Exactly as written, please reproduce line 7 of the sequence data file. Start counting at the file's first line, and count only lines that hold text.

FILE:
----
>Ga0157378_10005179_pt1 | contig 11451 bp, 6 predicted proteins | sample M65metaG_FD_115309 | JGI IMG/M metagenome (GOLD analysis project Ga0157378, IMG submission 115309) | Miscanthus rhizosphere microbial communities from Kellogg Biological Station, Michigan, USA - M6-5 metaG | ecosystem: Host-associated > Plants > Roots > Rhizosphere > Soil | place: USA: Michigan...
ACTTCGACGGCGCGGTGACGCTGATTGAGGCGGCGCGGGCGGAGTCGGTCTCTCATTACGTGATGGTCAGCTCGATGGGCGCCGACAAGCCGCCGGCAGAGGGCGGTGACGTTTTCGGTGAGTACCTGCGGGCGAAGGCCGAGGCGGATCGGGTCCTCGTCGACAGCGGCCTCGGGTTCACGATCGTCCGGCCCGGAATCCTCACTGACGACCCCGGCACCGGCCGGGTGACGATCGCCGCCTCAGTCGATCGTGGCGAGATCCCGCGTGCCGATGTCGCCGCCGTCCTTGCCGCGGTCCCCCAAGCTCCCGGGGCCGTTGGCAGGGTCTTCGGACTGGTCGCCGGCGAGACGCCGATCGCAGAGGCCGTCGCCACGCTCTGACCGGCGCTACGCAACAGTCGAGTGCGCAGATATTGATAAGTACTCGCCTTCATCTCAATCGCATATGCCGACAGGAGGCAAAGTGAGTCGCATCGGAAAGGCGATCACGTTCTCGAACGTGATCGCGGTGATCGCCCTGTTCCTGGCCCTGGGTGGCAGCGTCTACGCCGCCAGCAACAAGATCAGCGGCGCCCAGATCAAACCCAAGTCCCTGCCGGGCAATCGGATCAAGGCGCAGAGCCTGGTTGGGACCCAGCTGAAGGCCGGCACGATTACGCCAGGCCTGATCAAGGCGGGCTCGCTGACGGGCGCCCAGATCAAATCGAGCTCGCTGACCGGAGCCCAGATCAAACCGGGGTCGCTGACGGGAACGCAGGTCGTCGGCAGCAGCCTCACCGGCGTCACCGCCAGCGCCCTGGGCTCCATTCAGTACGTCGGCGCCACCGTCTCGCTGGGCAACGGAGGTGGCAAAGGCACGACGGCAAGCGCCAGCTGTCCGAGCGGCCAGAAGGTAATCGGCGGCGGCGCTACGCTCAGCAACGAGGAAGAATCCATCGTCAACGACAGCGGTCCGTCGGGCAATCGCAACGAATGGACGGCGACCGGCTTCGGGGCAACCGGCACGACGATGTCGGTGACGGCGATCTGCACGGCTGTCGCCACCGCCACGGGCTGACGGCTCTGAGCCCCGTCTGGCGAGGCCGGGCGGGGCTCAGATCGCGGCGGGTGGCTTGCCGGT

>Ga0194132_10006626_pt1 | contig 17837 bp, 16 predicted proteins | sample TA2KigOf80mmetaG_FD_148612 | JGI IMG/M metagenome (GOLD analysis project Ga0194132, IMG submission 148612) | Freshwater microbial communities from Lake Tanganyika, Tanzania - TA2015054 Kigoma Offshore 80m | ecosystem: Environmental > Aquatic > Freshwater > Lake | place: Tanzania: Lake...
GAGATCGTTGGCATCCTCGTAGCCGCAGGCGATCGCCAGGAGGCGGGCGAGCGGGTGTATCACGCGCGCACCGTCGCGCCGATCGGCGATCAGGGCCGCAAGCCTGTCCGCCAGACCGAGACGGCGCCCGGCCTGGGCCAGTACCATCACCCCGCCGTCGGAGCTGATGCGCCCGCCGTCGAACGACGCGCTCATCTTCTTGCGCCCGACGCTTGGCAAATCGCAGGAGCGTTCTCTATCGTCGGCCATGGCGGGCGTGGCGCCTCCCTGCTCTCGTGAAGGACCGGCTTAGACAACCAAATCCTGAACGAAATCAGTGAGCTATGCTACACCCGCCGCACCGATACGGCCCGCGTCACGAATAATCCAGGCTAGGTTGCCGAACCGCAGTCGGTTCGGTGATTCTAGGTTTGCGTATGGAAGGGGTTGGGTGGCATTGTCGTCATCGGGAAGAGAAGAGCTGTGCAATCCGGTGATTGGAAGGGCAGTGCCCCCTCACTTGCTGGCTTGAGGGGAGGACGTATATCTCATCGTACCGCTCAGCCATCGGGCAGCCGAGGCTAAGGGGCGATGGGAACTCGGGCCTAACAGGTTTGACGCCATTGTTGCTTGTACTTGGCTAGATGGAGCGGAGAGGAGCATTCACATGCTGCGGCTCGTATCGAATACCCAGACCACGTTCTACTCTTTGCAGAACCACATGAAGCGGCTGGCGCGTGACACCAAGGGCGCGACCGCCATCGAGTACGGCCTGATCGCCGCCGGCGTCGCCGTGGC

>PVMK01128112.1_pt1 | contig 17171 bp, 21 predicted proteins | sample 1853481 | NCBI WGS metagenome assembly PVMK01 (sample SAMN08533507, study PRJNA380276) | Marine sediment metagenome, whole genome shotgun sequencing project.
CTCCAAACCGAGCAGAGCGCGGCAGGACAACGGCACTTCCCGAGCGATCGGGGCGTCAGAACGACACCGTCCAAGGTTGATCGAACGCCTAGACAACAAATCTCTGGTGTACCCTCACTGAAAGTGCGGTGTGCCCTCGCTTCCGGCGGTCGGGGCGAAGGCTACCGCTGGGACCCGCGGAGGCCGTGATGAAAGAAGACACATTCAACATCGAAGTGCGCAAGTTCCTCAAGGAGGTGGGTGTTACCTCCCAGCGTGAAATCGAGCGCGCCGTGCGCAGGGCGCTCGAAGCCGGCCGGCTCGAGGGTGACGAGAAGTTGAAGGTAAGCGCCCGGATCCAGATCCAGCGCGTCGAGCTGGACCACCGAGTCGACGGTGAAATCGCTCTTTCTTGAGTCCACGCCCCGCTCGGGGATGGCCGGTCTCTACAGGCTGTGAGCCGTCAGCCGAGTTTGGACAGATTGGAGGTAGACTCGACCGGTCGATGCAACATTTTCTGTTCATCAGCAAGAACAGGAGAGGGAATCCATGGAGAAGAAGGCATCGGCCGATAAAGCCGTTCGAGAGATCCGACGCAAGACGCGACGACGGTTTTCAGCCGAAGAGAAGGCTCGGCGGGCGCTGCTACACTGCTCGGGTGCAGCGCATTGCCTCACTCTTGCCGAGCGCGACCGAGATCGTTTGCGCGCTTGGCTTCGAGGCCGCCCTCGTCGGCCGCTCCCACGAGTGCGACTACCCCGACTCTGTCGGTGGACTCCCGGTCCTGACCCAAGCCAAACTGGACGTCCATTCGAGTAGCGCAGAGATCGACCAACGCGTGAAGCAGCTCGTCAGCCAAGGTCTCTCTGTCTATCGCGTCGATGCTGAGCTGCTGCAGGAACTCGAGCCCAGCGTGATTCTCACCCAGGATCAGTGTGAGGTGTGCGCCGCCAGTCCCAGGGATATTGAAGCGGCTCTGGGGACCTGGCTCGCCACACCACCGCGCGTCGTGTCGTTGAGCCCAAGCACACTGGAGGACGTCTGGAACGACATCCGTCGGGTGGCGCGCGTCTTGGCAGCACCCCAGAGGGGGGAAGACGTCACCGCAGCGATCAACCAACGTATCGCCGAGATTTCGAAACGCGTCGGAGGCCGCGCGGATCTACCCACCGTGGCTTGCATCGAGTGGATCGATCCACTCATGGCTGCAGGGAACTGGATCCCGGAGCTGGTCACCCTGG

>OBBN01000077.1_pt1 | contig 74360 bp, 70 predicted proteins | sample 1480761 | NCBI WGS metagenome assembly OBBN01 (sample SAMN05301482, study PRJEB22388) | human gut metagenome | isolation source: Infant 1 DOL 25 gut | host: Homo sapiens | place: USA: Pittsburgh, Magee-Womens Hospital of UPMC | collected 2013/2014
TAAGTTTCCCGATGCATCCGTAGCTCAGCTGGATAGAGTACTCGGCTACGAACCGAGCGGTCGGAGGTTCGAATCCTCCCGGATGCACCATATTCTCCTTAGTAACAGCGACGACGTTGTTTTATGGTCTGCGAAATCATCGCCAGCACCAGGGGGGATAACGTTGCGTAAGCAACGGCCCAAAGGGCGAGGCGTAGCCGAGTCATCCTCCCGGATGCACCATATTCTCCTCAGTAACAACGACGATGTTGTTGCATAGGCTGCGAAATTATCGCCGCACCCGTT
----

>OBBN01000077.1_pt1 | contig 74360 bp, 70 predicted proteins | sample 1480761 | NCBI WGS metagenome assembly OBBN01 (sample SAMN05301482, study PRJEB22388) | human gut metagenome | isolation source: Infant 1 DOL 25 gut | host: Homo sapiens | place: USA: Pittsburgh, Magee-Womens Hospital of UPMC | collected 2013/2014